Daily Market Comment – Dollar stays weak, ECB minutes reveal inflation fears



  • Dollar headed for weekly loss as Fed minutes continue to weigh
  • ECB minutes show concerns about inflation becoming entrenched
  • Oil prices stabilize above September lows

Dollar continues to sail south in thin holiday trading

The US dollar continued underperforming all but one of the other major currencies on Thursday, with the exception being the Swiss franc against which the greenback traded virtually unchanged.

The dollar stabilized today, but with the US calendar empty, traders may continue acting based on the latest major catalyst, namely Wednesday’s FOMC minutes. The minutes painted a more dovish picture than the meeting did, with concerns about overshooting and the evolution of policy after reaching a terminal interest rate contradicting Fed Chair Powell’s remarks that it is very premature to be thinking about pausing.

Investors have been already convinced about slower rate hikes henceforth, shifting their bets to a smaller 50bps increment in December, but they still seek answers with regards to the peak of interest rates and what happens thereafter. The minutes added credence to their view of nearly two quarter-point cuts by the end of 2023, and thus, barring any hawkish surprise, they may continue selling dollars heading into next week.

Having said all that, even if the dollar extends its latest deep correction, any bearish trend reversal discussion likely remains premature, especially ahead of next week’s employment report and the December FOMC gathering, when the Committee will publish updated economic projections.

Wall Street opens for shortened trading, ECB minutes reveal inflation fears

Wall Street returns again today after staying closed for the Thanksgiving holiday, but it will close early. Therefore, activity may remain light, with investors perhaps extending a bit more the latest recovery as they still digest the outcome of the Fed minutes.

Indeed, the improved appetite due to the Fed minutes was not a one-session story, as it spilled over into yesterday’s European trading, with Euro Stoxx 50 and the German DAX gaining 0.39% and 0.78% respectively. The gains may have been larger if it wasn’t for the ECB meeting minutes which revealed that Euro-area policymakers were anxious about inflation becoming entrenched; and that was even before inflation data for October revealed a steep acceleration to 10.6% y/y from 9.9%.

Combined with remarks by ECB board member Isabel Schnabel, who said that discussing smaller hikes is premature and could even prove counter-productive, the minutes allowed market participants to maintain bets about another 75bps hike at the December ECB gathering.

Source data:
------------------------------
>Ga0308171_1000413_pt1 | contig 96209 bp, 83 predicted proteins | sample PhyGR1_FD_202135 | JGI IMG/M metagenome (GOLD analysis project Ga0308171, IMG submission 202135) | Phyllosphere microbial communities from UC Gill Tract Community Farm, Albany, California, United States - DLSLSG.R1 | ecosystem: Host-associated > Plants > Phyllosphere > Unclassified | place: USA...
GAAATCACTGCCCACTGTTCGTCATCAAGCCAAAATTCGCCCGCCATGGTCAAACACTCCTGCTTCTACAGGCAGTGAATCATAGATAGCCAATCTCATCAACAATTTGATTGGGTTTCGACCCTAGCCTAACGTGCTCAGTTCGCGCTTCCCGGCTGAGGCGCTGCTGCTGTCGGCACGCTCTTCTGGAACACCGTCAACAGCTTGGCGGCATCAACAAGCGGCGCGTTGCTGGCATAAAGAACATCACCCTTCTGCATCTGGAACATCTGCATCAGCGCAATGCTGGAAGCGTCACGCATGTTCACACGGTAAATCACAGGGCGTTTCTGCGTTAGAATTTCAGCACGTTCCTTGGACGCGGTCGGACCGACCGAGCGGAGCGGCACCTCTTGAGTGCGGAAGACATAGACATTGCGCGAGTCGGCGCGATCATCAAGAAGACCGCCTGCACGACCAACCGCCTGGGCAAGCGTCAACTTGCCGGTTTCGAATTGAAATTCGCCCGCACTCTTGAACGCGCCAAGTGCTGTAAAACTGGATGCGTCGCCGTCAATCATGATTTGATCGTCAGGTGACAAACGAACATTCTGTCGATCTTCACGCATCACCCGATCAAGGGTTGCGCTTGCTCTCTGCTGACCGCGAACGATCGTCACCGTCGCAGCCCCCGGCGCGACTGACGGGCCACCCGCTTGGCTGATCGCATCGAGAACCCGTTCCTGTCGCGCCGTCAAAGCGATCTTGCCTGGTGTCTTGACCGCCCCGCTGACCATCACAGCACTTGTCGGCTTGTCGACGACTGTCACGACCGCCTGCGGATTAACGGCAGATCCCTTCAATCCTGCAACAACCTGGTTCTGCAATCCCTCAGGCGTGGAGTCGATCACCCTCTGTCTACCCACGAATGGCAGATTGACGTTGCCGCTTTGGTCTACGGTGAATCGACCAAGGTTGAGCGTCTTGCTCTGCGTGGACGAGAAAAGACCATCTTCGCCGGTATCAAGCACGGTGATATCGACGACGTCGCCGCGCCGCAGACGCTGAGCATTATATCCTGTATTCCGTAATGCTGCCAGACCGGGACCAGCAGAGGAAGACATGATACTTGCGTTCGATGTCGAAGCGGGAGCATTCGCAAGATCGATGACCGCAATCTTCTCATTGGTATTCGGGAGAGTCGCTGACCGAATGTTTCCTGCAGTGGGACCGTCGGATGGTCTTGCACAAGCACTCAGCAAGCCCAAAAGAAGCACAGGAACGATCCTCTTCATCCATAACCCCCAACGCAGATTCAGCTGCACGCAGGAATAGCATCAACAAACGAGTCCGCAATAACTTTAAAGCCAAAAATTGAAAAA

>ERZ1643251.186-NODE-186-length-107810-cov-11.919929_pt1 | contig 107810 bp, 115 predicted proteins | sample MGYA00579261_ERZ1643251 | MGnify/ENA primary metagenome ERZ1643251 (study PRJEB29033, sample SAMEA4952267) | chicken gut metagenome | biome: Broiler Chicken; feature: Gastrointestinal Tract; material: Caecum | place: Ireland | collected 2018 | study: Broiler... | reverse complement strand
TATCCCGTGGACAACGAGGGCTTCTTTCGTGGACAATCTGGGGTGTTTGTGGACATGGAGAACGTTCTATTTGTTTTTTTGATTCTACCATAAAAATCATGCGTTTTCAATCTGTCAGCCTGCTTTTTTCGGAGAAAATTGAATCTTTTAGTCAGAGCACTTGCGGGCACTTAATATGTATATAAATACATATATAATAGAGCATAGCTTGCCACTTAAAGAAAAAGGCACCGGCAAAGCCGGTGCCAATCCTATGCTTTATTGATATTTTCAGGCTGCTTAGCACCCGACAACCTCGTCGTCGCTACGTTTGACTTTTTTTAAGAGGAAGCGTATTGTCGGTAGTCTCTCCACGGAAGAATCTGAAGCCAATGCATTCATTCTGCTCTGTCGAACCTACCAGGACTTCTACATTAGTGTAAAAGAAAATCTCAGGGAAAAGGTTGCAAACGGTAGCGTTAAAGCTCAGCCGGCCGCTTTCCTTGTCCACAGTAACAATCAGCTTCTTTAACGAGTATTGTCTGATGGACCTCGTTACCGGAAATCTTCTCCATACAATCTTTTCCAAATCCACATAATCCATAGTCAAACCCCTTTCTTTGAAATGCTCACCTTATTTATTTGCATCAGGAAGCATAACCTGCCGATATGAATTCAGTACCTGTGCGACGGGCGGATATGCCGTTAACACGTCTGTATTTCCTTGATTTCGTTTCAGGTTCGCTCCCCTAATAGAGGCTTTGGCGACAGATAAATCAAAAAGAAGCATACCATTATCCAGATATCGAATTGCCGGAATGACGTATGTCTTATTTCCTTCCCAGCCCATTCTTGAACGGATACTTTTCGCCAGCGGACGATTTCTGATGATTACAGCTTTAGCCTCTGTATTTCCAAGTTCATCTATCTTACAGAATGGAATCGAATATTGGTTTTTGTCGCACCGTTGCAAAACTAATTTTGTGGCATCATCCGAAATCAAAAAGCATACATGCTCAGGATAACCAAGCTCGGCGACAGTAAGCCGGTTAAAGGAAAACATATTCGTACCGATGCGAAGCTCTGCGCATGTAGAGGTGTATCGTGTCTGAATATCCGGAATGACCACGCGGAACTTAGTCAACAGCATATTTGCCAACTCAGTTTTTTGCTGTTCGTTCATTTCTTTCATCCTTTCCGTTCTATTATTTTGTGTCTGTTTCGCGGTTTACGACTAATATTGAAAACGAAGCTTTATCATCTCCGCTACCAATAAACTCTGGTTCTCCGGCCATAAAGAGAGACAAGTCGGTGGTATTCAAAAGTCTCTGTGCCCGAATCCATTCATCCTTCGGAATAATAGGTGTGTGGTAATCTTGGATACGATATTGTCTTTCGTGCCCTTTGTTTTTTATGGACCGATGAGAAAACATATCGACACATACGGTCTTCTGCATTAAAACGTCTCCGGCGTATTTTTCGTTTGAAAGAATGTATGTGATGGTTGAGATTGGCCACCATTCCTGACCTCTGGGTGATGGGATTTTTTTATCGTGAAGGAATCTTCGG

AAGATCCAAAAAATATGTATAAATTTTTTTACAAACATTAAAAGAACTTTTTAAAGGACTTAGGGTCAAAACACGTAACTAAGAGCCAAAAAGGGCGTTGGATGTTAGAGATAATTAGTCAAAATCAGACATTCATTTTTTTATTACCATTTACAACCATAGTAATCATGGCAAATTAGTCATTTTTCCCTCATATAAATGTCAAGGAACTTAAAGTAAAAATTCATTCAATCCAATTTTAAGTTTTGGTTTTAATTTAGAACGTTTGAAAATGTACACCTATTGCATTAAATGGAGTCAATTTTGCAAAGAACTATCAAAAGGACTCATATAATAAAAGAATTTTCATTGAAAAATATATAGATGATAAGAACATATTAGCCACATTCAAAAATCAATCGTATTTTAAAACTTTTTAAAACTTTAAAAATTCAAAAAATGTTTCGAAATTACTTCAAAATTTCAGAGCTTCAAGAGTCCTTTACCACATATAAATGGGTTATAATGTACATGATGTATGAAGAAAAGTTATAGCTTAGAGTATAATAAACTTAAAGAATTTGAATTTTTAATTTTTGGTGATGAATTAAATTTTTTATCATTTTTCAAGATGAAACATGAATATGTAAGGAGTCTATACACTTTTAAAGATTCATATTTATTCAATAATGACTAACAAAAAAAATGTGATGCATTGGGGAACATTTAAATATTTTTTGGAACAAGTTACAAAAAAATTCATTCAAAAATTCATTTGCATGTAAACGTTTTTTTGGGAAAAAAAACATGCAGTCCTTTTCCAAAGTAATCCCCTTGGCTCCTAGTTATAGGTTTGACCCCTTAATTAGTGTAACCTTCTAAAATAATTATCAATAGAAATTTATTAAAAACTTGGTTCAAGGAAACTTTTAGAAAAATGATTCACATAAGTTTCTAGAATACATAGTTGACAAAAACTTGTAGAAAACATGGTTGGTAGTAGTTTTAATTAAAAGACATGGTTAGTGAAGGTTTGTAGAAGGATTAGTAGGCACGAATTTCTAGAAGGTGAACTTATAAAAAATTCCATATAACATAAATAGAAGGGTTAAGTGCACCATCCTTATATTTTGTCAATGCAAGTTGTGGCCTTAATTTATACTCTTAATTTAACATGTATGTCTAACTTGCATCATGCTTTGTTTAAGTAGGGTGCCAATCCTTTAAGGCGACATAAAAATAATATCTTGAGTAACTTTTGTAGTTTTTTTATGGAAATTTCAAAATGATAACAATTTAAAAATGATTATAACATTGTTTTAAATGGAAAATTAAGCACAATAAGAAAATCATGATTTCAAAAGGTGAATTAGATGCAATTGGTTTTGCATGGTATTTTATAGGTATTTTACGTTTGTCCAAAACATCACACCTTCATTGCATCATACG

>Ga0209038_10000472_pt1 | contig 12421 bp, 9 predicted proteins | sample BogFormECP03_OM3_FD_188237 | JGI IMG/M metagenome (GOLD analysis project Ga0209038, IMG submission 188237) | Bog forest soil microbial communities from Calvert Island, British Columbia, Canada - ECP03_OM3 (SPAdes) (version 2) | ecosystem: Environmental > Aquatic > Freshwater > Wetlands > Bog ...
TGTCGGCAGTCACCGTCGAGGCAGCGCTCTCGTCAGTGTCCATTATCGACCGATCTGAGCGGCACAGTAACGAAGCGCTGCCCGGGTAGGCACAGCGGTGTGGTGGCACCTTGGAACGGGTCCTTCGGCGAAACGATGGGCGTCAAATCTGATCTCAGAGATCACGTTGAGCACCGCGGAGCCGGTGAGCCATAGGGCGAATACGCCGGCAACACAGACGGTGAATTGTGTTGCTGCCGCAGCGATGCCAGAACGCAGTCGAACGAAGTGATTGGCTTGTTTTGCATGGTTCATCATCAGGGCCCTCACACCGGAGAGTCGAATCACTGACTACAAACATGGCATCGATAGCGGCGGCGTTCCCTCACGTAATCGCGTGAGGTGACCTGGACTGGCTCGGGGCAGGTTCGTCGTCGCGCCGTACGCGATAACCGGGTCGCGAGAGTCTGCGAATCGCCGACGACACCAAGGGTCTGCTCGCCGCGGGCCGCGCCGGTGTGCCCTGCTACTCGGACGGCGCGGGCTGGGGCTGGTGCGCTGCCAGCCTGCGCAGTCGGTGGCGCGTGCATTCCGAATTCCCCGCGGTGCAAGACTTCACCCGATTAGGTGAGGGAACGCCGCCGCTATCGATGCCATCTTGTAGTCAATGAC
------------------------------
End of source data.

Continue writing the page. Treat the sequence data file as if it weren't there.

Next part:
Euro could continue to benefit, but reversal still off the cards

An ECB expected to act more aggressively than the Fed in December could keep the euro supported against the US dollar, especially after Eurozone’s preliminary S&P Global PMIs for November came in better than expected. Yes, a recession in the euro area seems inevitable, but these numbers may have added to hopes that the wounds may not be as deep as was feared a couple of months ago. In contrast, the respective indices for the US were worse than anticipated.

Having said all that though, the recession in the Eurozone is still estimated to be deeper and more prolonged than in the US, which means that the ECB may not have the comfort to continue acting aggressively for longer and may not go as far as the Fed in terms of a terminal rate level. This makes the latest recovery in euro/dollar look like a strong correction rather than a bullish trend reversal, although the breaching of key technical resistance zones, like the 1.0350 area and the 200-day exponential moving average, support the notion for some further advances.

Oil prices stabilize, but outlook remains gloomy

The tumble in oil prices was halted yesterday, with both Brent and WTI rebounding today. European governments stayed split over the level at which they should cap Russian oil prices as the level proposed by the Group of Seven (G7) nations was seen as too high by some and too low by others.

The nations seeing it too high argue that the proposed cap levels would mean no cap at all as Russian Urals crude oil is already trading within the discussed range, while nations with big shipping industries argue that the cap is too low, requesting compensation for their losses or more time to adjust. More talks may be held today.

In the bigger picture, oil traders will keep their gaze locked on China, where another daily record of COVID infections was reported today, raising more concerns about demand from the world’s top crude importer as a reopening anytime soon becomes an unrealistic hypothesis. Therefore, it may not take long before oil prices turn south again and drop below their September lows.

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